Traditionally rigged sailing vessels — tall ships — have a universal appeal.
Meticulously designed replicas of glorious wooden ships draw crowds at festivals and museums, but the cost of maintaining them is a challenge. The Maritime Museum of San Diego preserves one of the largest collections of historic sea vessels in the United States.
Local PBS affiliate KPBS recently sailed aboard the Californian, a replica of the 1847 revenue cutter C.W. Lawrence, and did a story about the museum’s reliance on volunteer crewmembers to enable these vessels to go to sea.
Bob Ross, a volunteer crewman for 31 years, summed up their spirit best.
“It’s a passion. These ships are my time machine. You have to preserve the skills and pass them down,” he says. “They’re magnificent ships, and if there’s any place I’d like to be, it’s on the deck of a tall ship out to sea.”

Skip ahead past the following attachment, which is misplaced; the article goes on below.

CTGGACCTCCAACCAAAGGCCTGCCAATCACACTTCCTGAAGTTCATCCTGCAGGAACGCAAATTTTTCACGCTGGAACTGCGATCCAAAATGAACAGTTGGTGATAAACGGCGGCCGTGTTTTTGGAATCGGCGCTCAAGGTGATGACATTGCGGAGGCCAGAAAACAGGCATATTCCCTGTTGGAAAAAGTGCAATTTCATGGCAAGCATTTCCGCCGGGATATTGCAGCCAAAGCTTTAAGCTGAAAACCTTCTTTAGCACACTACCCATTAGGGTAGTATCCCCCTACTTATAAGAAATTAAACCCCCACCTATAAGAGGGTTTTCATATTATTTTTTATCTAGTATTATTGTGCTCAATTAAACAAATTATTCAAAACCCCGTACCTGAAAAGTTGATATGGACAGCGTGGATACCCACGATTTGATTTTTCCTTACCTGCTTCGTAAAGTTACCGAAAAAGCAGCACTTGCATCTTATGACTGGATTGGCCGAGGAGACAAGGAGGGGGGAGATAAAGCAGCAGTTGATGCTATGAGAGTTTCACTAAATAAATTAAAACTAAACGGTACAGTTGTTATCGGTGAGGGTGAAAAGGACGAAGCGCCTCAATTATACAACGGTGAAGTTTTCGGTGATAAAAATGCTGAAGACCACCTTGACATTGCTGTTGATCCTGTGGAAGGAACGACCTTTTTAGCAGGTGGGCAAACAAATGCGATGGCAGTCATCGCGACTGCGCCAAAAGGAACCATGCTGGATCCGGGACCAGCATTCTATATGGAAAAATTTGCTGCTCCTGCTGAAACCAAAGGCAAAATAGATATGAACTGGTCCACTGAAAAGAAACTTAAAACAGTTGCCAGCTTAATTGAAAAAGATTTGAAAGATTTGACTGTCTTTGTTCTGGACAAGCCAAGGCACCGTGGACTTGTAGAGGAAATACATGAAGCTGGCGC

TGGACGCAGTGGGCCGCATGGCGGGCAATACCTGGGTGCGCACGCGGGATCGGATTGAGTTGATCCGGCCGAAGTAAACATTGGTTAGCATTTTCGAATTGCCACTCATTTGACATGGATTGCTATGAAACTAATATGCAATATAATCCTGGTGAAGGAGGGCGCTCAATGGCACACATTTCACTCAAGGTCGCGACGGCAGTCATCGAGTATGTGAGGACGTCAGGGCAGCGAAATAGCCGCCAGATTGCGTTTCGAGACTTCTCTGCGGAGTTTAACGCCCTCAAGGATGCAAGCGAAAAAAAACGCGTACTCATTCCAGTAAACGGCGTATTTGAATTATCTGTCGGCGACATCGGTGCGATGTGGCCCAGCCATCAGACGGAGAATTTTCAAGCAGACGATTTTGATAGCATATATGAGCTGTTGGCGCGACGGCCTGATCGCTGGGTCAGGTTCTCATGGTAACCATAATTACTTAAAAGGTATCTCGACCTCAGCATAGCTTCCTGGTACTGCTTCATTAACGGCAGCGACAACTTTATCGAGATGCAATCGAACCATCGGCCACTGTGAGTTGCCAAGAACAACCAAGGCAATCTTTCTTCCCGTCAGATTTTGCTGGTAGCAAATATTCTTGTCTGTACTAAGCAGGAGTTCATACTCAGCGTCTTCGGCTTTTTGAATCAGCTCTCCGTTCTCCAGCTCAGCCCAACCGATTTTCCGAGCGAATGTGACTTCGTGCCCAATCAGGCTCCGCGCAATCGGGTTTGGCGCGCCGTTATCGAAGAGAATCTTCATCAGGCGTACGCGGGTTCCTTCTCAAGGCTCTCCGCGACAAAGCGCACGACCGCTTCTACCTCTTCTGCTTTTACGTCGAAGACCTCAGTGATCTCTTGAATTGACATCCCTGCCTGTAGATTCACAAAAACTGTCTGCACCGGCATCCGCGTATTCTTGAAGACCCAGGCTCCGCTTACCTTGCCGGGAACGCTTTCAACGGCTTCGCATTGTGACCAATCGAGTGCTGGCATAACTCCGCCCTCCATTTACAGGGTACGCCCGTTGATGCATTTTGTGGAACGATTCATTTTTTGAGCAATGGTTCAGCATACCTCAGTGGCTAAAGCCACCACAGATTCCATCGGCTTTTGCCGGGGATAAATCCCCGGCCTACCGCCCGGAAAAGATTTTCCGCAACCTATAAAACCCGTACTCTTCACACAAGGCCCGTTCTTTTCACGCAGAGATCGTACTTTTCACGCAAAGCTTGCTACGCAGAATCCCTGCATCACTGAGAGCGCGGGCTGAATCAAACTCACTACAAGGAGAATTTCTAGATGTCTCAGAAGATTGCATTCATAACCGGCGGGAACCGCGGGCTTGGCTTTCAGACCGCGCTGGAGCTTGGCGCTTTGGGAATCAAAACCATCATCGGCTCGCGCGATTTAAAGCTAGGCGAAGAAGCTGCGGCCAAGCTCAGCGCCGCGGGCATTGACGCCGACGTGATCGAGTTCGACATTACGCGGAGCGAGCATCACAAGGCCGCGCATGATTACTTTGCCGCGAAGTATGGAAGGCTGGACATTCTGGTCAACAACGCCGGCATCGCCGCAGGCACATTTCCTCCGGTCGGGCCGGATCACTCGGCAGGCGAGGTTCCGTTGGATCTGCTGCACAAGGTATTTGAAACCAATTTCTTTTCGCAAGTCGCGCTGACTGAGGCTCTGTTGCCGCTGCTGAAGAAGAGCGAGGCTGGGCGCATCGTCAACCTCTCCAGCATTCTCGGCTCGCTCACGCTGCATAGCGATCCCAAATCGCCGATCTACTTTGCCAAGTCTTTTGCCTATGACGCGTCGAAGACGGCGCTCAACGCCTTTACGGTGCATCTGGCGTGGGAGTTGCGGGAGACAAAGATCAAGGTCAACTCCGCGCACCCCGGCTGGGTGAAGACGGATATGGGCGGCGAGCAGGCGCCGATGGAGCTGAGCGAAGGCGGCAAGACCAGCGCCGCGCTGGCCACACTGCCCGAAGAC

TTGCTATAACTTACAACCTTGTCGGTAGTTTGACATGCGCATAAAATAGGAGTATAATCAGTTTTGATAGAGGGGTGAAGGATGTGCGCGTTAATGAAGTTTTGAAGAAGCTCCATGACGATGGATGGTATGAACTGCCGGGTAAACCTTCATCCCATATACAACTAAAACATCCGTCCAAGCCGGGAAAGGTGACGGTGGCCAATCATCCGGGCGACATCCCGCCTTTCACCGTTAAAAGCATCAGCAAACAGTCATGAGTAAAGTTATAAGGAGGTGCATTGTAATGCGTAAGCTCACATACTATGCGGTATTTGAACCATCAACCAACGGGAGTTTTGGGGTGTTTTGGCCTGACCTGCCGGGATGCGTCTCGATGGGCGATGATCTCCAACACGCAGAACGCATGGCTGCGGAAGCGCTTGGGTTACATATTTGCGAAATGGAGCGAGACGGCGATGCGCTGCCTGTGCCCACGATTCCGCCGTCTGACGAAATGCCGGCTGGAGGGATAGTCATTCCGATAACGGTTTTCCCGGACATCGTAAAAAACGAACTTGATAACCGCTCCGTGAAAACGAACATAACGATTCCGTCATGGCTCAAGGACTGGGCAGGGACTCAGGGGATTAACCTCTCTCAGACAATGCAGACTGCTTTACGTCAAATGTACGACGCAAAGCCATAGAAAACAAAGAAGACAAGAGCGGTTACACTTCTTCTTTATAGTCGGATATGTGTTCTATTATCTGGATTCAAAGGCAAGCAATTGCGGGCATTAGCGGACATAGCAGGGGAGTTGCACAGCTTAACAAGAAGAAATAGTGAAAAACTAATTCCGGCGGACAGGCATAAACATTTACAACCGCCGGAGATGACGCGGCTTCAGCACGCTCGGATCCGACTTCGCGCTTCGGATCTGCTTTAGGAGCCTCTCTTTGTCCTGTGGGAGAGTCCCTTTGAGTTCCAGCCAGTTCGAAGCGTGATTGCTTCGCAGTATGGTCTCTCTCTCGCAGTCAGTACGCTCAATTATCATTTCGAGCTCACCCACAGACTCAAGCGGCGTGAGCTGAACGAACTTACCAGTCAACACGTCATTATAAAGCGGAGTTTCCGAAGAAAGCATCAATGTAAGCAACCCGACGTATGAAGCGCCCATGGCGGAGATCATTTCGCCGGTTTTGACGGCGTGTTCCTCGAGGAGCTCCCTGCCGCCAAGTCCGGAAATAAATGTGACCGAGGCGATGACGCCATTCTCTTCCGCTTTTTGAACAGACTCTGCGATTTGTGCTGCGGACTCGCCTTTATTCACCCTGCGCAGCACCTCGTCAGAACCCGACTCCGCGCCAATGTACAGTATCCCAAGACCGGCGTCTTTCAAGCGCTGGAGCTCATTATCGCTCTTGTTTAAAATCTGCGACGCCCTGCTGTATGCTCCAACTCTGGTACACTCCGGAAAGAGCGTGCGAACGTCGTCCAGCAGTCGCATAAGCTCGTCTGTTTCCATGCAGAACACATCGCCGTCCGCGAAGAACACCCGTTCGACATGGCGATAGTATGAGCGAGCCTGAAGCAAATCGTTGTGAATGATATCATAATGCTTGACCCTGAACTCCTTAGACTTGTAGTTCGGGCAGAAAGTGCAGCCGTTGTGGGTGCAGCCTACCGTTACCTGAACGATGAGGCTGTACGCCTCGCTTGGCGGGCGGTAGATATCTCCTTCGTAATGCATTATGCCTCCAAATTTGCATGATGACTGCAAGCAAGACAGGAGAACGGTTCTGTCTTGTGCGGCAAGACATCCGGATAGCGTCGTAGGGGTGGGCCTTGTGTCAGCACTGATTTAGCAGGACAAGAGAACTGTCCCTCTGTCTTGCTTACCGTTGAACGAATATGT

Now that the Maritime Museum's newest ship, the San Salvador, has been christened, San Diego has four tall ships from four centuries.
The fleet also includes a 1914 pilot boat that does bay history cruises and a Swift Boat used for tours focusing on the military history of San Diego Bay. The Californian does three-hour “Tall Ship Adventure Sailings” on most weekends.
The new San Salvador will be more than a static museum display. Homeported in San Diego, she also will sail along California’s coast, visiting cities and towns as a floating education platform for schoolchildren.